by John Darer CLU ChFC MSSC CeFT RSP CLTC
The financial panic over AIG appears to be over.
According to CNBC,BBC and other published sources the Fed will lend AIG $85B in exhange for a 79.9% interest in the company. As I understand it taxpayer money is secured by the assets of the company and its subsidiaries. The board of the Federal Reserve made its decision about AIG "with the full support of the Treasury Department", it said in a statement, adding that the secured loan included conditions designed to protect "the interests of the US government and taxpayers". The thing is if the Fed stepped in Friday, before the credit downgrades the loan would be much smaller.
The BBC reports that "the AIG plan calls for the government to seize up to 80% of the company and remove its management, in a similar fashion to the way it took control of mortgage giants Fannie Mae and Freddie Mac which were crippled by the US housing crisis."
- The core insurance business of AIG was not the problem that created the crisis.
- The fact that it took the financial media over 24 hours to let consumers know that the core insurance operations of AIG were safe has not gone unnoticed. The irresponsible reporting that "the company was toast" led to needless panic among consumers. Reporters should be educating consumers not effectively committing what was referred to on CNBC as "financial homocide".
- After the annoucement of the bail out, financial columnist Suze Orman reiterated her support for the bali out and said that in a "what if" scenario people with AIG insurance policies would have "been just fine" in the event of the company going belly up and, that claims and other obligations would have been paid. Orman erred however, in implying that state guarantee funds would guarantee the full face amount of a life insurance policy in the event the company went belly up. This is simply not the case in every situation. Click right for for the website of the National Organization of Life and Health insurance Guaranty Associations which contains relevant information on the topic.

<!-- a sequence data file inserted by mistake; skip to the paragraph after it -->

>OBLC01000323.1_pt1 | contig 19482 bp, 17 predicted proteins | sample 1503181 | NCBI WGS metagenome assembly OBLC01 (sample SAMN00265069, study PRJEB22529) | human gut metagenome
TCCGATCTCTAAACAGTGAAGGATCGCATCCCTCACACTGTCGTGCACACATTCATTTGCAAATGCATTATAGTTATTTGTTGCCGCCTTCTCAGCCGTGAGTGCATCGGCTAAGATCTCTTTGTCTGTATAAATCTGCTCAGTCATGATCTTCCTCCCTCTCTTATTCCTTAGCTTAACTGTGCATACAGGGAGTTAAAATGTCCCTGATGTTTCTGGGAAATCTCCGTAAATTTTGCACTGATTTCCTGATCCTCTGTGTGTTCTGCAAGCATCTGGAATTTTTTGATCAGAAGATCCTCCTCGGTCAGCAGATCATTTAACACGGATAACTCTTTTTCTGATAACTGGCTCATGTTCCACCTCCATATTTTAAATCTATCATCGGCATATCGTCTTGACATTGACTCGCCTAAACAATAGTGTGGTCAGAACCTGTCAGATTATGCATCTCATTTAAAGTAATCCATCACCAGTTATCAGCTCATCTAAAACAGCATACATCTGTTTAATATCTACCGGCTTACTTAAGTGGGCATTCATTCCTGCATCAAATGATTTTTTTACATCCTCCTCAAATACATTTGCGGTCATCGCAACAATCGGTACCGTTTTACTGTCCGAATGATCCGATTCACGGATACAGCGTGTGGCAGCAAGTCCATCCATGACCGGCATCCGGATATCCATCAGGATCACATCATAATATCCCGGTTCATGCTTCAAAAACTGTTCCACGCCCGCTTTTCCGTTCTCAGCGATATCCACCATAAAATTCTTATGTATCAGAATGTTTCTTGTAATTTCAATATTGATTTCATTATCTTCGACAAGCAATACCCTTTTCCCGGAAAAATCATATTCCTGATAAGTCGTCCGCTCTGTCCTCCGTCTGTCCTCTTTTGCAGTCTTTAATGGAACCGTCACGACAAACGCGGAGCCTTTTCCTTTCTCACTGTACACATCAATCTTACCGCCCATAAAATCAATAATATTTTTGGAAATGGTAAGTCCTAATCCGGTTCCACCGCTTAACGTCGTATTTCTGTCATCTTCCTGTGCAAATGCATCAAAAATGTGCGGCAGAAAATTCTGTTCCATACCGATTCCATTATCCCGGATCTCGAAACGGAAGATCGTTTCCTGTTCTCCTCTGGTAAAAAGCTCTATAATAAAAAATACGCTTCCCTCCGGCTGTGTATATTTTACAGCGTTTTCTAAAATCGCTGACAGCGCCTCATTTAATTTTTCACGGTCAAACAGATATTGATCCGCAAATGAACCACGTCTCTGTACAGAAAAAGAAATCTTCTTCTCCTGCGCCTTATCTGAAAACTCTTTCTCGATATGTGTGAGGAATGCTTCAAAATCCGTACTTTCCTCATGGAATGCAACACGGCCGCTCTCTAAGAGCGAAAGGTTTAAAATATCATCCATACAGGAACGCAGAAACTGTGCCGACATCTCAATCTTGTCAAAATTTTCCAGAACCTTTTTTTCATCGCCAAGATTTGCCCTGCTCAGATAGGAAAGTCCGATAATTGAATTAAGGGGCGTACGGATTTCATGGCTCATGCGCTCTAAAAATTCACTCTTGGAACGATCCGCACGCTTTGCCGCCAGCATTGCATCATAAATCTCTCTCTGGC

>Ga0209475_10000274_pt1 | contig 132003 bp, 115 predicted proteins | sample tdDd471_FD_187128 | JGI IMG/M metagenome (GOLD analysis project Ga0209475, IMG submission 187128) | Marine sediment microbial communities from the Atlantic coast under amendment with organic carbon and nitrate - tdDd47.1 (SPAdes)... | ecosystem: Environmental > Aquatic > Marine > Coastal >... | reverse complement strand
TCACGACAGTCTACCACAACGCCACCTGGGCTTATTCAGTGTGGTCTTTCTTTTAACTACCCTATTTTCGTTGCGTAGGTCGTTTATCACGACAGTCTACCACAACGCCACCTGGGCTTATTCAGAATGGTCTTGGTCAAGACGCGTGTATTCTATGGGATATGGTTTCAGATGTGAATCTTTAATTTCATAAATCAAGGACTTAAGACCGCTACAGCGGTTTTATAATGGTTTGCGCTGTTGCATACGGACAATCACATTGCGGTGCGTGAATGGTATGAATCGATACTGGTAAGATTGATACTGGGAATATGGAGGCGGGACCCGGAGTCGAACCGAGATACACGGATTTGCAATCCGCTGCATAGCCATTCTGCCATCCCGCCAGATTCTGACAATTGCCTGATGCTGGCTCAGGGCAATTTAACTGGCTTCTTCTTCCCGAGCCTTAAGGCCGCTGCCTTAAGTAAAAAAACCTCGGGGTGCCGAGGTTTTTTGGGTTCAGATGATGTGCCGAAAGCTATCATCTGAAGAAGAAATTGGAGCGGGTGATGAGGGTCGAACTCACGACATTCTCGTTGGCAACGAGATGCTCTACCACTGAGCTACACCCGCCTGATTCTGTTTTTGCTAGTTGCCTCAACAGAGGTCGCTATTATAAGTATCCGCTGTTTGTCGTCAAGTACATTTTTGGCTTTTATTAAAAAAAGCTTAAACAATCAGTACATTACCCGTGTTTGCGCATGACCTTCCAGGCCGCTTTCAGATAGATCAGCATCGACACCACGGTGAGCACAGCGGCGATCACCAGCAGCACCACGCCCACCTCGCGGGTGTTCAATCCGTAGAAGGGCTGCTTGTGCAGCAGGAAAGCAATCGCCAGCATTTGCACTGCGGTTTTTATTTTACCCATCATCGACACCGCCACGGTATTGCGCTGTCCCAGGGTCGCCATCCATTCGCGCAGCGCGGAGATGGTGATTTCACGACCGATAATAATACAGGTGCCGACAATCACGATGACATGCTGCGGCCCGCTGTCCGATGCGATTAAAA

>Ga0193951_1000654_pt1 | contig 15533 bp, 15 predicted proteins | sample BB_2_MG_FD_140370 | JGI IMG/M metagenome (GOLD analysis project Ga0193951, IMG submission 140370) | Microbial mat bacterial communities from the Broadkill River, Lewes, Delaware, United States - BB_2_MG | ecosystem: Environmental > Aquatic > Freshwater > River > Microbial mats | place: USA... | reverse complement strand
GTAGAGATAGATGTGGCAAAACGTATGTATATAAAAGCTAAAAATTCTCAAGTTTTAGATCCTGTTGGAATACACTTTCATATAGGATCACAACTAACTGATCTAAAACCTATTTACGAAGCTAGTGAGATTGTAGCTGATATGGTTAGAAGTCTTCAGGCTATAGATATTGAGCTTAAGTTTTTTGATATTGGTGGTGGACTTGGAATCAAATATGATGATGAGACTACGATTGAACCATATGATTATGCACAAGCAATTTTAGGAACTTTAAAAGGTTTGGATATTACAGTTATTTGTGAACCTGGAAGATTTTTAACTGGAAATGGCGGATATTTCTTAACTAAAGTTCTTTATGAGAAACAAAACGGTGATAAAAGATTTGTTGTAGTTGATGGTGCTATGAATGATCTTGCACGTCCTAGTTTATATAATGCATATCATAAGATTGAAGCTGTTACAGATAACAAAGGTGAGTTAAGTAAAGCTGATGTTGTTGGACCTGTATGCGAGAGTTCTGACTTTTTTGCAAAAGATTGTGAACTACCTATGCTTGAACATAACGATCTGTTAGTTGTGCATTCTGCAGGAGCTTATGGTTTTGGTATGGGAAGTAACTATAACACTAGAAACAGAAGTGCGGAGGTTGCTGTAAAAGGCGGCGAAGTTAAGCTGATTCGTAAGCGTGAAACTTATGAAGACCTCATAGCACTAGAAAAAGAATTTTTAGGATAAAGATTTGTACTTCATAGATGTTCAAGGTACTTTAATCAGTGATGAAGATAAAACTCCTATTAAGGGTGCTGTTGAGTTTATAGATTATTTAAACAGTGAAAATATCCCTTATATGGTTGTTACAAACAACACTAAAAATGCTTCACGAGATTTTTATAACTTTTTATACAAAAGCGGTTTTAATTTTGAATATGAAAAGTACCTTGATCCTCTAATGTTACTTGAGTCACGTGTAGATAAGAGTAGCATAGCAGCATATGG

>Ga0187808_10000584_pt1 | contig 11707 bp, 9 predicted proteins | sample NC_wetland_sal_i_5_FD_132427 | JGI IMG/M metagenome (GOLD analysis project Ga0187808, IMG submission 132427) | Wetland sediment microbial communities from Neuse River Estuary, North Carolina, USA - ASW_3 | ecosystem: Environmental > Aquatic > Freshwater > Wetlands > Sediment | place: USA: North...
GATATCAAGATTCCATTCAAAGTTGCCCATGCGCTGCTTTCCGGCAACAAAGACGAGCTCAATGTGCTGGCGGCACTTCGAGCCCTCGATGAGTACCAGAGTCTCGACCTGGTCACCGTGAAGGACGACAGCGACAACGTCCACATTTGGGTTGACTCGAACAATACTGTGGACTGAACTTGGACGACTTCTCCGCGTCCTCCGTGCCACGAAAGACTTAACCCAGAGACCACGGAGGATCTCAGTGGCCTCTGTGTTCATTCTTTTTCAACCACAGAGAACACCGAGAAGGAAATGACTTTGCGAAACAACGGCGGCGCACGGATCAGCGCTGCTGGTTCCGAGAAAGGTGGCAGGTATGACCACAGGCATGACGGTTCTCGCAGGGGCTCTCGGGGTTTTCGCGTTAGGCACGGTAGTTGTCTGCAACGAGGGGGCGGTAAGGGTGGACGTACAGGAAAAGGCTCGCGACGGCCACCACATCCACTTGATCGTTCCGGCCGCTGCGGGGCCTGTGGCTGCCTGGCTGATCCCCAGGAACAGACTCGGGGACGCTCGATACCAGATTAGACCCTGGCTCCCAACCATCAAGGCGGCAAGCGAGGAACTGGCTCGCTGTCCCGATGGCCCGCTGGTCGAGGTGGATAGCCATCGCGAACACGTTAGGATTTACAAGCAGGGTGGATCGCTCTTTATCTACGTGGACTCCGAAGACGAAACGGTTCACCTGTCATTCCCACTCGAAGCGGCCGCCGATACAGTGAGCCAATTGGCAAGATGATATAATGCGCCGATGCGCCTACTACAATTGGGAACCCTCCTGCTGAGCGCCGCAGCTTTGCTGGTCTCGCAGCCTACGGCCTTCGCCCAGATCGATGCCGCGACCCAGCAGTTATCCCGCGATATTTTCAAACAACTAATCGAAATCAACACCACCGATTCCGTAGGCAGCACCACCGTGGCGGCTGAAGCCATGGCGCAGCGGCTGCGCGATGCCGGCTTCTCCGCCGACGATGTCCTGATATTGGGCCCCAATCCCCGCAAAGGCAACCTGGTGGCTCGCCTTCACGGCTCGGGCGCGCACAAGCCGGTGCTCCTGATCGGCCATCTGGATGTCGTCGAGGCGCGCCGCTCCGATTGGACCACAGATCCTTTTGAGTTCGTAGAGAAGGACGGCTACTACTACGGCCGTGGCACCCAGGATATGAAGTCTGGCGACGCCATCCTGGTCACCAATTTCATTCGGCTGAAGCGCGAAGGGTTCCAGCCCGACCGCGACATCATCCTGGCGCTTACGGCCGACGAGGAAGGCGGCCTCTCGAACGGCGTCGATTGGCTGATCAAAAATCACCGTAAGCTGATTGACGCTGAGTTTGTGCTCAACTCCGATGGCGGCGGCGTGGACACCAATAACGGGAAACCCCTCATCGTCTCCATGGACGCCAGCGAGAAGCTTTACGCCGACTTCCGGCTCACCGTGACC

- Insurance is a highly regulated industry. All US insurers are regulated by state law and are required to maintain enough capital and surplus to satisfy the obligations to their policyholders. The September 2008 issue of Best's Reviews states that US insurers will pay $1.5B for states to regulate them in 2009! In addition the type and quantity of investments that insurers may invest in is limited by state law. With respect to AIG, its subsidaries which write structured settlement annuities are individually responsible for the liabilities associated with the business they sell. Each subsidiary insurer is individually regulated by the state of its domicile for compliance and financial solvency tests independent of its parent or any affiliates. Major transactions regarding insurance companies are generally required to be approved by the resposible state regulator.
- The general accounts of the structured settlement annuity issuing companies of AIG/American General are not obligated to support any other AIG businesses.